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Commentary on this morning’s Province article on TransLink salaries

This morning, the top story in the Province newspaper was all about the salaries of TransLink executives and the increases they’ve seen in recent years. So Ken Hardie from our media relations team put together the following response, which we wanted to share with all of you.

The blazing headlines in this morning’s Province newspaper on salary increases for some of TransLink’s executives gives us an opportunity to do a useful reality check on a number of fronts.

First, the information in the article came from TransLink’s annual “Statement of Financial Information,” which, as a public body, we are required by law to publish and make available to the public each year. This statement must list gross earnings (salaries and benefits) plus expenses for any TransLink staff member earning more than $75,000 per year, as well as a list of companies and amounts paid to them totalling $25,000 or more.

This is a level of transparency that is unique to us and to other public agencies, and over time, each public agency is subject to the nature and tone of the coverage we saw in this morning’s Province. Clearly, the fact that our salaries are public information is just one of the aspects of public service that we ‘sign up for’ when we work at an agency like TransLink. But there are others that the paper chose not to examine.

To be sure, the average person would look at the salaries reported and think they were pretty good compared to what the average wage-earner brings home. The Province didn’t say anything about the work and the pressures behind those salaries, nor did it report on the results that these efforts and those of all staff at TransLink and the operating companies have delivered.

A reasonably objective person would conclude that the paper’s failure to do this is kind of unfair to the individuals being profiled. More than that, they would believe that the Province has done a disservice to its readers by denying them an opportunity to judge for themselves if these people deserved the compensation they received.

These salaries have increased in the last five years because the people getting them have been given increasingly complex work to do. We gave the Province the fact that TransLink’s capital program has gone from about $750 million in 2002 to about $2.25 billion in 2007 as the organization has taken on more and larger initiatives to improve the transportation system. But they didn’t report that. We provided the Province with the fact that we have had many good people ‘poached’ by municipalities and other agencies, but they didn’t use that either. They might have mentioned that the salaries noted are a third to a half of the lowest paid NHL hockey player…but they didn’t.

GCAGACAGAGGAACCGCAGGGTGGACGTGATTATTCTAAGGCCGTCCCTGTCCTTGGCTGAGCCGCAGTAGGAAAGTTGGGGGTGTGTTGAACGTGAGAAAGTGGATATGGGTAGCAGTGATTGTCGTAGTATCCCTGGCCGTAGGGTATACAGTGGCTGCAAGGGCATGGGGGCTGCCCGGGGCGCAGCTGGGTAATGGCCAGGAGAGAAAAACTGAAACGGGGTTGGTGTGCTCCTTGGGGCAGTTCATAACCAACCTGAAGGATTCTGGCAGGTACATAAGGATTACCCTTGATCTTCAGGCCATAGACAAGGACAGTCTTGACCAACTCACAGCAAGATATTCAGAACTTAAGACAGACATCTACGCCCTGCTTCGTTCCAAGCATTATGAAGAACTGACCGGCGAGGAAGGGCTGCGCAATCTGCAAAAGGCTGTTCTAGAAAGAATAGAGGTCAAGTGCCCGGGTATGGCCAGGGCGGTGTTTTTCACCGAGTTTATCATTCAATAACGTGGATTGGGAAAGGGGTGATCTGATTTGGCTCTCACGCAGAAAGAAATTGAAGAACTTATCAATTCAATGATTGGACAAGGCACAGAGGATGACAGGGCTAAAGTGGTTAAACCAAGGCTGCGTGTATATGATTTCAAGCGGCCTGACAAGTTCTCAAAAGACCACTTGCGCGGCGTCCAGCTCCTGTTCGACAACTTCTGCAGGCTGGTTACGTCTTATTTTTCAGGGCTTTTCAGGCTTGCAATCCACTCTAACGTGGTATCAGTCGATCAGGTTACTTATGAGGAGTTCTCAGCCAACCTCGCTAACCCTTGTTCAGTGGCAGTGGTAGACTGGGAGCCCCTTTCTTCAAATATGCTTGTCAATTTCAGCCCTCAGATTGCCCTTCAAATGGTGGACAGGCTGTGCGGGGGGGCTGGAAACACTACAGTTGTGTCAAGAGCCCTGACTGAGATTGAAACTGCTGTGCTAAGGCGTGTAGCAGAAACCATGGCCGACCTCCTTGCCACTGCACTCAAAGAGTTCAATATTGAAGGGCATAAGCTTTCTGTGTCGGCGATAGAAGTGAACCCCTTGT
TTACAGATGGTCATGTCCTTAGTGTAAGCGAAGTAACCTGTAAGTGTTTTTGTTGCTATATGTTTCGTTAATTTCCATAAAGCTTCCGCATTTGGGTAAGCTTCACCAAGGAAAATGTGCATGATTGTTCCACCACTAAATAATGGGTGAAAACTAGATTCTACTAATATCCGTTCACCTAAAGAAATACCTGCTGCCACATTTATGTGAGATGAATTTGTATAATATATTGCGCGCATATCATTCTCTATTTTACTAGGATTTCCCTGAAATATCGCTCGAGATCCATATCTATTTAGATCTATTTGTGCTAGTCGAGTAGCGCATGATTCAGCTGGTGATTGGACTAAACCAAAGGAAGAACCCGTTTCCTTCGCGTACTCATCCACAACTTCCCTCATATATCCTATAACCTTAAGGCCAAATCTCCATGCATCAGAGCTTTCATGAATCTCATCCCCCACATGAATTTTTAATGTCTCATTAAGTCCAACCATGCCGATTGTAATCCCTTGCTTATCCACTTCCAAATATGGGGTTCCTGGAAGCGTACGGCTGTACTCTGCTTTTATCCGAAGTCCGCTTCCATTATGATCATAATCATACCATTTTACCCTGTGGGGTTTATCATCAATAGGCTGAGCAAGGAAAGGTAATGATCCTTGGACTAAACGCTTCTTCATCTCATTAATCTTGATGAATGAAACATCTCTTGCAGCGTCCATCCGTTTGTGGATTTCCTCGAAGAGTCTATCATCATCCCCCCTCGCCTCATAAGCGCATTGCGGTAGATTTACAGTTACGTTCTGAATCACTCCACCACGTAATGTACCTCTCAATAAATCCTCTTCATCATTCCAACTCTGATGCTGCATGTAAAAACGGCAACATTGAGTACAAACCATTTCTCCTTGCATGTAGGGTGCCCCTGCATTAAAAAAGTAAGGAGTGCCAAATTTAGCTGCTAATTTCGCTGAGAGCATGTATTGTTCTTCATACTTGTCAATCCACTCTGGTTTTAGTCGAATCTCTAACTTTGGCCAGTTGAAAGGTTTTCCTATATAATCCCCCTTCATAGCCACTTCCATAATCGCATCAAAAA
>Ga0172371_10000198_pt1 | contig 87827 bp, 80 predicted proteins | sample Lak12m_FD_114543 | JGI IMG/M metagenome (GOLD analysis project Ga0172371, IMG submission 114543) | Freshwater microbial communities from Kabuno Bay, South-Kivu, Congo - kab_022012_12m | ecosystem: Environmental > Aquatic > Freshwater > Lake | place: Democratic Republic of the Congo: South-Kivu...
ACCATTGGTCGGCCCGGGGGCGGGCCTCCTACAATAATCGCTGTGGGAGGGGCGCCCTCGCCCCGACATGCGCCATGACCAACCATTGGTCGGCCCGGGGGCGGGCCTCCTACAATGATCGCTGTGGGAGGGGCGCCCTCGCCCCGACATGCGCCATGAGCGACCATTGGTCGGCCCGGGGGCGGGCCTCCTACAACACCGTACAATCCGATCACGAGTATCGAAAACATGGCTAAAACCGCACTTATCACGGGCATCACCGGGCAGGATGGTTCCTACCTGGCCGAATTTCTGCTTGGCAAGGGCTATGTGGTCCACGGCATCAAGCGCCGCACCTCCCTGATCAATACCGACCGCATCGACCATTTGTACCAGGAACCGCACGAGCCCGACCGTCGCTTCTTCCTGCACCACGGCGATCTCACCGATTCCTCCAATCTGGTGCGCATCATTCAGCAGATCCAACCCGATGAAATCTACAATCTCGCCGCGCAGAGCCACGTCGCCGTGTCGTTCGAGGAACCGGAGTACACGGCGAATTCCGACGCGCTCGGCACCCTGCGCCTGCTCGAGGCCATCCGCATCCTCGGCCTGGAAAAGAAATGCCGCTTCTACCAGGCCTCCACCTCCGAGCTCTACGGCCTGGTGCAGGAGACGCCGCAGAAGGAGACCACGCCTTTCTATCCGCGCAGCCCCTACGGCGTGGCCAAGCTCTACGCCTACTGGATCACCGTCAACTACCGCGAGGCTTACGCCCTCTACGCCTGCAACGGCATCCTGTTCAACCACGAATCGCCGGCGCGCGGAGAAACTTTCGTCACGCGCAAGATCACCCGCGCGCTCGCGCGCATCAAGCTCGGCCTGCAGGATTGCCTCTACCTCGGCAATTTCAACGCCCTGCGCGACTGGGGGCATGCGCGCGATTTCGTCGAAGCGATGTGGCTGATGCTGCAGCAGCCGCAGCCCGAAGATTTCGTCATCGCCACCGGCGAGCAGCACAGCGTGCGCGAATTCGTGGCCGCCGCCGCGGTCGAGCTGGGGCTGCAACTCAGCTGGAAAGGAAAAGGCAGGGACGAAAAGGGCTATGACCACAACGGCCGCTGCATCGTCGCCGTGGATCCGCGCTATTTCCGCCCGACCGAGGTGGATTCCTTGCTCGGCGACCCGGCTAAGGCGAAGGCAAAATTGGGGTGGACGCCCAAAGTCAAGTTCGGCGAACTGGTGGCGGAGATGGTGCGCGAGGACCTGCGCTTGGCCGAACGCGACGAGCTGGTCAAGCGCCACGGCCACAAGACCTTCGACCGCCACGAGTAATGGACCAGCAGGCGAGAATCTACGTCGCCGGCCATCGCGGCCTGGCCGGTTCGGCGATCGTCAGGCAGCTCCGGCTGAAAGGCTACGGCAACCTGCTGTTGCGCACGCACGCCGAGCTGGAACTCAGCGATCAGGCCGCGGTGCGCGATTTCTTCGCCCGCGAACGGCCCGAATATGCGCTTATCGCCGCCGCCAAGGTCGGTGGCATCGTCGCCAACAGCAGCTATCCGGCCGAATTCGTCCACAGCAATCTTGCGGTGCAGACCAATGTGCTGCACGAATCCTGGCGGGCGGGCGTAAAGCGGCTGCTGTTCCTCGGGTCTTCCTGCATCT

Nor did the paper use other publicly available material to note that over this time period, these people led programs that resulted in a massive expansion of our transit system that now offers 1.1 million more hours of service per year and delivers 68 million more rides per year than it did in 2002.

The paper could have mentioned the hundreds of road improvement projects, the new Dollarton Highway bridges, the Golden Ears Bridge, the 204th Street Overpass in Langley. But it didn’t.

What insulates an organization like TransLink from this kind of coverage is the degree to which we build and maintain constructive and transparent relationships in the community. We do a good job of this, witness the fact that in spite of constant and critical media oversight it receives, TransLink maintains high levels of public confidence.

But we also have to take a big step back and remind ourselves of something important. The media in a free and open society does this kind of reporting. And there are many really bad people getting away with unspeakable things in other parts of the world where papers, radio and TV don’t have these freedoms. This kind of scrutiny is the price we pay, although public servants can be forgiven for thinking from time to time that they pay disproportionately.

The media must remain cynical, but we must remember that the classic definition of a cynic is one who knows the price of everything but the value of nothing. By that criterion, today’s article is at the high end of the cynicism scale. At the same time, we must never, ever lose sight of our obligation to treat the public and their money they contribute with the utmost respect.

There’s an interesting side bar to all of this. The Province’s parent company has just announced a $1 billion write down in its financial results and staff there have just seen over 500 of their media colleagues across the country lose their jobs due to cut-backs. We can bet that more than a few people in the newsrooms are wondering what executives in their organizations are getting by way of salaries, benefits and bonuses in light of these results. But they have no right to see that information.

Ken Hardie